Common Examples of Emergency Room Negligence
When you or someone you love is experiencing a medical emergency, the last thing on your mind is the possibility that you’ll suffer more because of a negligent doctor’s decisions. When, however, the emergency is made worse because of a medical professionals actions, it’s possible medical malpractice could be involved.
Unfortunately, medical malpractice is more common in the emergency department than people realize. In order to understand why, we’ll take a look at some common examples of emergency room negligence. But first, let’s take a look at just how often events like that happen.
Emergency Medicine Malpractice Statistics
Emergency medicine is a high-risk practice. The nurses and doctors that choose to go into that area of medicine are tasked with diagnosing and treating a variety of conditions on a daily basis. Because of that high risk, malpractice claims stemming from emergency care account for nearly 20% of all malpractice claims occurring is hospitals—the majority of which involve serious disability or death.
It’s estimated that 63% of all malpractice incidents in the emergency room happen between the hours of 6 p.m. and 1 a.m. on weekends and holidays. These are generally the busiest hours for an emergency room. The second highest risk period if from midnight to 7 a.m. on weekdays.
Understanding the Risk of Negligence in the Emergency Room
There are a number of factors that increase the risk of negligence during a medical emergency. Those factors are often related to high-risk situation. Some of the most common include the following:
- Physician shift change. Shift change is considered to be one of the most dangerous times for patients. When a physician has made a determination for a patient, but another doctor comes in and changes medications or treatment, it’s possible the patient could end up injured.
- Language barriers. Communication is important for accurate and useful medical care. When a doctor cannot understand their patient and fails to take the necessary steps to remove the language barrier, the patient could end up with additional injuries.
- Physician orders by telephone. Sometimes, emergency physicians defer to a consultant who have never seen a patient. When this happens, the consultant will likely forget the conversation or mix up facts.
- Informed consent. Upon arrival at an emergency room, patients are given a number of documents to sign. Among those is the document for informed consent. Patients are required to sign this document to agree that they understand their diagnosis and consent to treatment. There are instances, however, where informed consent is not present and a patient is injured.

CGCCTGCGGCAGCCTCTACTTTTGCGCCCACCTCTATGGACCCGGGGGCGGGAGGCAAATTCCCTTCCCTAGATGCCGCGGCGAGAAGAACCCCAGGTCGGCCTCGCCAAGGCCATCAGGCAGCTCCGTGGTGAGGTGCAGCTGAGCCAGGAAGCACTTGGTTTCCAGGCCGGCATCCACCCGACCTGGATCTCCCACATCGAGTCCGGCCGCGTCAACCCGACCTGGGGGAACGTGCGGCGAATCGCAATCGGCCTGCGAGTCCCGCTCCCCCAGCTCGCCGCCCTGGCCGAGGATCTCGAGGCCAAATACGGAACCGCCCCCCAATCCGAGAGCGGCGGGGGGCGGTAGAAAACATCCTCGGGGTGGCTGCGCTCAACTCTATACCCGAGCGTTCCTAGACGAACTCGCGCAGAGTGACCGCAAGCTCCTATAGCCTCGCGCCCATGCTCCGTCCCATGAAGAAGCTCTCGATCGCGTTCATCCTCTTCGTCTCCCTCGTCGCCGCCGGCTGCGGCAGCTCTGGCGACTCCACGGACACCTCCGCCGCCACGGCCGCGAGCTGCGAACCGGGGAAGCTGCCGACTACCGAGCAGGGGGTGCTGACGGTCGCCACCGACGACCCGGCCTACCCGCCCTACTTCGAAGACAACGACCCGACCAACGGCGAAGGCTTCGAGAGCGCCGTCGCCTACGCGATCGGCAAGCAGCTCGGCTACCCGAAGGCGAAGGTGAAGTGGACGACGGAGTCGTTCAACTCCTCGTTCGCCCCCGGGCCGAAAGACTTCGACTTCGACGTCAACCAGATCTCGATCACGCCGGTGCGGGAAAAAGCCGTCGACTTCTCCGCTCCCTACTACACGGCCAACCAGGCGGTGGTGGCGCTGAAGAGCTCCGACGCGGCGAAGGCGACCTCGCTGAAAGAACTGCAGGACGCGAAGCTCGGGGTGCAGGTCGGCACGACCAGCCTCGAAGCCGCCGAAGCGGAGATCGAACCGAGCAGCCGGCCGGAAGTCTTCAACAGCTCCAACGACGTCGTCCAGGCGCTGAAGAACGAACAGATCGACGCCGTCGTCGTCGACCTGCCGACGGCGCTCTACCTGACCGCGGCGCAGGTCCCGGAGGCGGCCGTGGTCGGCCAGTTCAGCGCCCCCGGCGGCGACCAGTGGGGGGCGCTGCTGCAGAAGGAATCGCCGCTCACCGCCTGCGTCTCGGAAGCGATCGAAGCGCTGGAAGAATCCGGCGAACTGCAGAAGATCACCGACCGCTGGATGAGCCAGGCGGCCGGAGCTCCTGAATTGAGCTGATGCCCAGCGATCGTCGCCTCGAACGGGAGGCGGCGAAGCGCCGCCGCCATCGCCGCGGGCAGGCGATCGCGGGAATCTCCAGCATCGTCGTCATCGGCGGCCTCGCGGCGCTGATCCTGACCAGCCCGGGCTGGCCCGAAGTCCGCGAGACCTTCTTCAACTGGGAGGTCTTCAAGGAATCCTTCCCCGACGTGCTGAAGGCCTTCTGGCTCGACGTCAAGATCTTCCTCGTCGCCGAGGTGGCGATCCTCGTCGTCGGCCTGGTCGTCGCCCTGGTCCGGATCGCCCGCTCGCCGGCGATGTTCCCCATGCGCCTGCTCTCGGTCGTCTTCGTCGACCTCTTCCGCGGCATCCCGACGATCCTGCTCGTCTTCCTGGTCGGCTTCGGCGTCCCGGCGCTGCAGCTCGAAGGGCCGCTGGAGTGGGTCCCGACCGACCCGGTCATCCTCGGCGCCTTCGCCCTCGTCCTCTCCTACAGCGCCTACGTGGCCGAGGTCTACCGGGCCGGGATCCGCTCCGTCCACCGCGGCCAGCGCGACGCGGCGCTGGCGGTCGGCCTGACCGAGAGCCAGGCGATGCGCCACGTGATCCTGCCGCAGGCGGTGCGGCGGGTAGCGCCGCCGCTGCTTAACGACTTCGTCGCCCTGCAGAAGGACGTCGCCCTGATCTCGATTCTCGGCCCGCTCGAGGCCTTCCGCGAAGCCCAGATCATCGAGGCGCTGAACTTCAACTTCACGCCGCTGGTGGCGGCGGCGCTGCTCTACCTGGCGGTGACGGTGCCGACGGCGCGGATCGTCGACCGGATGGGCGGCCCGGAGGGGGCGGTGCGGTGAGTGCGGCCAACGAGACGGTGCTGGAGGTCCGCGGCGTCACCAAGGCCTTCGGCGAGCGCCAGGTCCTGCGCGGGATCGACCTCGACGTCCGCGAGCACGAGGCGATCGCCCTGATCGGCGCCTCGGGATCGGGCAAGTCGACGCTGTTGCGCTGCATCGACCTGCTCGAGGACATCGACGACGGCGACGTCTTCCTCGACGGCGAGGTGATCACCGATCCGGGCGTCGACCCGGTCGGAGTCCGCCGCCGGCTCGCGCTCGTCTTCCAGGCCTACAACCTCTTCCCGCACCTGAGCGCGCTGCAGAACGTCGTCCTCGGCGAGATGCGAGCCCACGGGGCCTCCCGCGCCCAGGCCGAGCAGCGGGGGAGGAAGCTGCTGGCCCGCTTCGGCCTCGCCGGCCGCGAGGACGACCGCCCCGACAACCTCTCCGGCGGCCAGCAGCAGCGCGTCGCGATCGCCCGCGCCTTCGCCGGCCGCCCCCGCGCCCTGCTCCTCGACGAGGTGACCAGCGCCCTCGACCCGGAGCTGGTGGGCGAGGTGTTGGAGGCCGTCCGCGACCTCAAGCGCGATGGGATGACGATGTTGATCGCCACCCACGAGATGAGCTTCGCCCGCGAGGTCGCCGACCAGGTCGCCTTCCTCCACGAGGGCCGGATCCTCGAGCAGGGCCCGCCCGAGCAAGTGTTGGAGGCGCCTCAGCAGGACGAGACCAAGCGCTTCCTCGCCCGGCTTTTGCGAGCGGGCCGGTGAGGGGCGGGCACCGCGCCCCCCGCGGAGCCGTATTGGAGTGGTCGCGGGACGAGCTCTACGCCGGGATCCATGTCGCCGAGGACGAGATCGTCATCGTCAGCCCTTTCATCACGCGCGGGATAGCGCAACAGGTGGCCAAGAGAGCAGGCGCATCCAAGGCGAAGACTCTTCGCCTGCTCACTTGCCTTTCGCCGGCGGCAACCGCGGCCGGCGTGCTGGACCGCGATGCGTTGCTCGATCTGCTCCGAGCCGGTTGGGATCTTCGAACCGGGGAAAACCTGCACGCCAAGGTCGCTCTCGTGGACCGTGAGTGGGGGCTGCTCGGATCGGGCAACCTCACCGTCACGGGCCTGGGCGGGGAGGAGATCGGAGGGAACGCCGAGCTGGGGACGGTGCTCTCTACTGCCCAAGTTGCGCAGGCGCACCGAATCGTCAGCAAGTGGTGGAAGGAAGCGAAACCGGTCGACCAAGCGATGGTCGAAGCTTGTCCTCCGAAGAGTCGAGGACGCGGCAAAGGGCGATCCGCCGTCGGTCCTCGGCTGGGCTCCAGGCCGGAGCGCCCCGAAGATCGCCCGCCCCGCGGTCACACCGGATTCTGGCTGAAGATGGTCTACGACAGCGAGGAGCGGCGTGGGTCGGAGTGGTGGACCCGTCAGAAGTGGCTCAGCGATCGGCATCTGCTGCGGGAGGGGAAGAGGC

- The patient with an emergency is unable to give consent. In some situations, patients are brought into the emergency room in a state where they are unable to give consent. In a true medical emergency, a physician is legally allowed to treat a patient without their consent. It’s important, however, that all doctors understand what constitutes a true medical emergency.
- Minor not accompanied by a parent or guardian. If a minor is brought into a hospital without a parent or guardian, there are only specific situations under which they may be treated, which include being in danger of losing life, limb, or body function, seeking treatment for pregnancy or venereal disease, or being an emancipated minor. If a doctor treats an unaccompanied minor patient outside of the circumstances, malpractice may be present.
- Unaccompanied unconscious patients. If an unconscious patient arrives in the emergency room without a companion of some kind, there is a greater risk for malpractice—particularly in the area of informed consent.
- Treatment of incompetent adults. Patients deemed medically incompetent may only be treated without a court order if they are in danger of losing life, limb, or bodily function. If those situations do not apply and a doctor harms a patient, they may be able to be held liable for malpractice.
In the event you experienced a high-risk situation and believe your medical provider brought further injury or harm to you, it’s important to understand how to protect yourself and your future.
Seek Legal Guidance From Pittman Roberts & Welsh, PLLC
If you believe you’ve been a victim of medical malpractice after a visit to the emergency room, it’s important to understand your legal rights and options. A med mal event has the potential to result in economic and noneconomic losses like medical expenses, lost wages, pain and suffering, and more. Filing a personal injury claim, however, has the potential to help you recover those damages.
Because medical malpractice claims are among the most complex personal injury claims, it’s important to work with an experienced and resourceful law firm. The attorneys at Pittman Roberts & Welsh, PLLC are prepared to guide you through the process, hold the negligent physician or hospital accountable, and ensure you receive the compensation you need to get your life back in order.
Filing a claim takes time, so it’s best to get in touch with an attorney as soon as possible. Once you schedule your free case evaluation with us, we’ll review what you’ve been through and help you determine how best to proceed. Contact us today for more information.
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